Give unselfishly, receive abundantly!

Published: Wednesday | June 27, 2012 Comments 0

HELLO MI neighbour! If the economic hardship makes it difficult for you to feed yourself, maybe it's time to change your perspective on life - start feeding someone else who might be equally hungry.

What? Yes - out of your limited resources at that! Might sound impractical, but hear me out. There is a tried and proven divine law, which guarantees that what we share with others is multiplied back to us: "Give and it shall be given back to you - in abundance."

The story goes that as a rabbi spoke with God about selfishness and unselfishness one day, God said: "I will show you what selfishness is like." They went into a room, which had a large pot of delicious stew.

Around this pot sat a group of people who were dying of starvation. All were holding very long spoons, which could reach to the pot, but because of their length could not reach their mouths. "Now I will show you unselfishness," said God. They went into another room where there was another group of people around a pot of stew. Their spoons were even longer than those in the previous room. Yet, they were well-nourished. The rabbi was puzzled. "It is simple," said God. "Instead of each selfishly trying to feed himself/herself, they have learned to feed each other." Wow!

Someone says, "If we work on marble, it will perish. If we work on brass, time will efface it. If we erect great temples, they will crumble into dust. But if we work upon immortal minds and instil into them just principles, we are then engraving upon tablets, which no time will efface."

Put simply, we must always place a higher value on the well-being of others than on material possessions, which cannot replace that human touch, especially at a time when the soul is dry and thirsty.

John and Don, who lived under similar circumstances, lost fathers under similar circumstances. With younger siblings to be fed, John and Don became breadwinners at ages 10 and 11. Begging was their only means of enabling their daily bread. Unkind neighbours would oftentimes insult them, but the siblings' needs kept them going.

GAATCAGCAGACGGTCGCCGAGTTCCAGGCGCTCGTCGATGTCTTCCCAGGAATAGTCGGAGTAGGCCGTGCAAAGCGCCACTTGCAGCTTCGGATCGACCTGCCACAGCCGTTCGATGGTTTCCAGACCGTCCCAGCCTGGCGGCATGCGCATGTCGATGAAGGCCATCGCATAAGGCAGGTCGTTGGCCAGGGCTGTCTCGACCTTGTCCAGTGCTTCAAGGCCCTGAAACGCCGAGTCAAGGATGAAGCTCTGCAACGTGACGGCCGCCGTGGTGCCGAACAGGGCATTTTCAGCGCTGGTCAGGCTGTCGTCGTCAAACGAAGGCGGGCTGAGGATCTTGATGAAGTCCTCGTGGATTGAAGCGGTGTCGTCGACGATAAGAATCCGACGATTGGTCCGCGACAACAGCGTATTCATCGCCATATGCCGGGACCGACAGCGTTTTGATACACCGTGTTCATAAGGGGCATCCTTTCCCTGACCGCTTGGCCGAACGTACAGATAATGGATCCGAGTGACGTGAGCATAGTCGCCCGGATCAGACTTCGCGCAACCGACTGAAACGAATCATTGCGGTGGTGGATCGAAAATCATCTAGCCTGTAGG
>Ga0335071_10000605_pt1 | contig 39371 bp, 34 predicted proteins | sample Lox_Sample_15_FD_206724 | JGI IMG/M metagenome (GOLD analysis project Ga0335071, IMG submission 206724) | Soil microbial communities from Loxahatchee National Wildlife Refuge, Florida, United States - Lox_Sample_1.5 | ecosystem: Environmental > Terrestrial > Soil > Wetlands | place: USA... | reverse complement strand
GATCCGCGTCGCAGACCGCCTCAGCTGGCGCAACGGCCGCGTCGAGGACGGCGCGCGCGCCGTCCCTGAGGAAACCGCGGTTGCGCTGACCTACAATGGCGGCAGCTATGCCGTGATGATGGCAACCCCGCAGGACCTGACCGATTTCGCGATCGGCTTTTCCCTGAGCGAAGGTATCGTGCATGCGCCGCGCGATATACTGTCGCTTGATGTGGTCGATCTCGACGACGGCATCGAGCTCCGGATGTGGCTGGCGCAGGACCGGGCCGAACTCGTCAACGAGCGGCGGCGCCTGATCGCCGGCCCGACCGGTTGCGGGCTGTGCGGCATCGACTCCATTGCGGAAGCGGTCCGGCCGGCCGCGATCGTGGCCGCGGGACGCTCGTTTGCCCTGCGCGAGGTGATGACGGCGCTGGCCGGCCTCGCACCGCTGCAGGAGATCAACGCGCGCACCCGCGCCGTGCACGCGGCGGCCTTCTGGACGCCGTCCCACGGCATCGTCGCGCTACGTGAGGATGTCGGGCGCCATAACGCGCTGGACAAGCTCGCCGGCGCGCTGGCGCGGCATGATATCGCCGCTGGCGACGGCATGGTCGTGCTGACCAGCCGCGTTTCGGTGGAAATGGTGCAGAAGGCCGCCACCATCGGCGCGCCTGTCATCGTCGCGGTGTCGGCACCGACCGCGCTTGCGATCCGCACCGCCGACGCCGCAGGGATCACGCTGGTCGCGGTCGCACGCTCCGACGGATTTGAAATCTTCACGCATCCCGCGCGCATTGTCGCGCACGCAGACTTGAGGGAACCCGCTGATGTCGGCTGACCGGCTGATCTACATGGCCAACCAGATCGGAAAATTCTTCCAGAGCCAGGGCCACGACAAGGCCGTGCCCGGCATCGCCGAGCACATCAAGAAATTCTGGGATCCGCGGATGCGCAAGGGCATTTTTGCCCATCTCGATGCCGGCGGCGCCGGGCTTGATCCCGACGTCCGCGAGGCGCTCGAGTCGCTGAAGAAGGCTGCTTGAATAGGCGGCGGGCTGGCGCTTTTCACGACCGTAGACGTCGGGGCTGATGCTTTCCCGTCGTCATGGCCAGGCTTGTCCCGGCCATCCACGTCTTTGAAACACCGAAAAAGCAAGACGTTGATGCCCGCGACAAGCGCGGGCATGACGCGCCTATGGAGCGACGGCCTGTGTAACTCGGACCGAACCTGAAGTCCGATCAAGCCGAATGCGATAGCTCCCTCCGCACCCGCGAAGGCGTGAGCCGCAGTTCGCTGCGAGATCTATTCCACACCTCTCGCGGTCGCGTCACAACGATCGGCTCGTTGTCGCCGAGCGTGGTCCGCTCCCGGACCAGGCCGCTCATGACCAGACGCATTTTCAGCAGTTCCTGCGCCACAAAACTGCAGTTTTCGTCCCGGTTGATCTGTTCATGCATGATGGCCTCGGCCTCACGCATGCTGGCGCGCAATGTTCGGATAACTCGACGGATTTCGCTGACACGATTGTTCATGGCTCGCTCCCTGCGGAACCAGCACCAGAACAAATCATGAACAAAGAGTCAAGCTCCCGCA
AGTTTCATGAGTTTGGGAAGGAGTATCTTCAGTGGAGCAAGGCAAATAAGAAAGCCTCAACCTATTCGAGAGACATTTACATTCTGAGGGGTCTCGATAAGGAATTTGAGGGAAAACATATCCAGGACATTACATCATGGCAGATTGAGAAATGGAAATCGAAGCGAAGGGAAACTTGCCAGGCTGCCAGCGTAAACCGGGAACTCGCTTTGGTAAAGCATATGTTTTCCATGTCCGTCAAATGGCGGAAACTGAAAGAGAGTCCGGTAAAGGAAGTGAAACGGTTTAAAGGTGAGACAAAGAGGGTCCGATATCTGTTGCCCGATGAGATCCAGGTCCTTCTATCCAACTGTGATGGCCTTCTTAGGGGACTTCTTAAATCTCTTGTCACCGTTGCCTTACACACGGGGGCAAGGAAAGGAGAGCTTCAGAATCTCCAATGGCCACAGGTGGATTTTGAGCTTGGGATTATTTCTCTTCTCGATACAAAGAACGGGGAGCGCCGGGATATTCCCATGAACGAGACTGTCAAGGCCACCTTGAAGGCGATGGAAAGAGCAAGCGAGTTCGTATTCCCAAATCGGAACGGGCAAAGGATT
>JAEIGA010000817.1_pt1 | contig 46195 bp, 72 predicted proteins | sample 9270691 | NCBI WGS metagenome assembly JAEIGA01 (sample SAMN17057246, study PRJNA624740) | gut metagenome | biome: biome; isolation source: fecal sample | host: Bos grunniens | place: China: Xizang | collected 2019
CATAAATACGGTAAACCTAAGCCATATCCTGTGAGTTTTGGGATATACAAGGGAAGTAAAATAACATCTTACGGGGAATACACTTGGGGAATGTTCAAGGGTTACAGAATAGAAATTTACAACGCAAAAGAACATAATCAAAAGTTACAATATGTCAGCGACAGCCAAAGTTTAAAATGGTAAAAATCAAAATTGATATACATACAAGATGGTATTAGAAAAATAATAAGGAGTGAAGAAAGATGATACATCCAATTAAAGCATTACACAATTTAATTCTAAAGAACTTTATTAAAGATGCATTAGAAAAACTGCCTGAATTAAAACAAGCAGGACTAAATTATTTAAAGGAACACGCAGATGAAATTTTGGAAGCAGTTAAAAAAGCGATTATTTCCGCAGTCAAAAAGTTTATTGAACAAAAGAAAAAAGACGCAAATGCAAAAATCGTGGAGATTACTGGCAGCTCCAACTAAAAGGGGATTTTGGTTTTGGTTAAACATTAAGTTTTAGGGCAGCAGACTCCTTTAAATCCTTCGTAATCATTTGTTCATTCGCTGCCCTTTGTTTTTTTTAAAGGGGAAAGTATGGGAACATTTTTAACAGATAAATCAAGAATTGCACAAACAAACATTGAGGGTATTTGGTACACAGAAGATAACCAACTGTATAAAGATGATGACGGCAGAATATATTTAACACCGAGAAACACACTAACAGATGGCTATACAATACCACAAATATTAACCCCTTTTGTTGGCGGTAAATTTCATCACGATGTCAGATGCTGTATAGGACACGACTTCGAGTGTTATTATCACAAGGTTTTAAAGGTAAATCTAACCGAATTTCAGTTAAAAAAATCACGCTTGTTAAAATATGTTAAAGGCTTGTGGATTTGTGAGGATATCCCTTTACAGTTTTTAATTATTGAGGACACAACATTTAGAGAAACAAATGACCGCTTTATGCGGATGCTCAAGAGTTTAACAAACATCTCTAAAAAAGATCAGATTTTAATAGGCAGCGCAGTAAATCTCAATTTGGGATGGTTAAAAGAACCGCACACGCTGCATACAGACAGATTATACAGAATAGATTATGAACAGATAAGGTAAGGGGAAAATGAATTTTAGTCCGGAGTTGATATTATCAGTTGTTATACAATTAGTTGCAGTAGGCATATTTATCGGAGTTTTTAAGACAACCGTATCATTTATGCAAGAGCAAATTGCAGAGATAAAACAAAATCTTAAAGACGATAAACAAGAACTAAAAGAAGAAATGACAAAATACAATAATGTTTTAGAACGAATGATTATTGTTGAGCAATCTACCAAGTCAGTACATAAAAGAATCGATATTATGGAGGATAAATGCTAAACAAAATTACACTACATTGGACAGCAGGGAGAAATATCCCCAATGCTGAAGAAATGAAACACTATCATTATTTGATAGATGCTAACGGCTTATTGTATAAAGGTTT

With time, they became hardened beggars. They knew nothing about giving. As cash flow dwindled, one day a priest asked Don if he had ever thought of giving instead of begging. The lad could not see through the question. The priest went on to explain the principle of giving and receiving and encouraged him to try it. With a heavy heart, he decided to comply and encouraged John to do likewise. John refused. Cutting to the chase, Don's life turned around. Before long, he was no longer a beggar. Today, Don owns his own business from which he has been helping unfortunate children whose fathers are absent. Four words sum up John's life: John continues to beg.

Thanks for helping

1. Neighbour, St Andrew, for giving a mattress to Evadney, St Catherine.

2. Mr Holmes, St Ann, for giving a brand-new stove to neighbour in MoBay.

3. Ms Ella, Florida, for giving Kelly-Ann, St Andrew, a brand-new sewing machine.

4. Ms Anderson, St Andrew, for giving a king-size mattress, book case and desk to neighbour.

Opportunities to help

Neighbour, two out of five children not attending school because of financial difficulties; needs help to obtain birth certificate.

Neighbour, St Elizabeth: mother of boy, 10, and girl, 13, husband blind, needs help with food.

Jonie, St Andrew: needs a stove - cannot afford to buy one.

Deon, St Andrew: needs a wheelchair for an elderly neighbour.

Vanessa, St Andrew: needs two mattresses (double and single).

Patricia, Manchester: needs a mattress.

To help us, please call 334-8165, 884-3866, 299-3412 or deposit to acct # 351 044 276 NCB. (Bank routing #: JNCBJMKX) or send donations to Hello Neighbour C/o 53 Half-Way Tree Road, Kingston 10. Email helloneighbour@yahoo.com.


Share |

The comments on this page do not necessarily reflect the views of The Gleaner.
The Gleaner reserves the right not to publish comments that may be deemed libelous, derogatory or indecent. Please keep comments short and precise. A maximum of 8 sentences should be the target. Longer responses/comments should be sent to "Letters of the Editor" using the feedback form provided.
blog comments powered by Disqus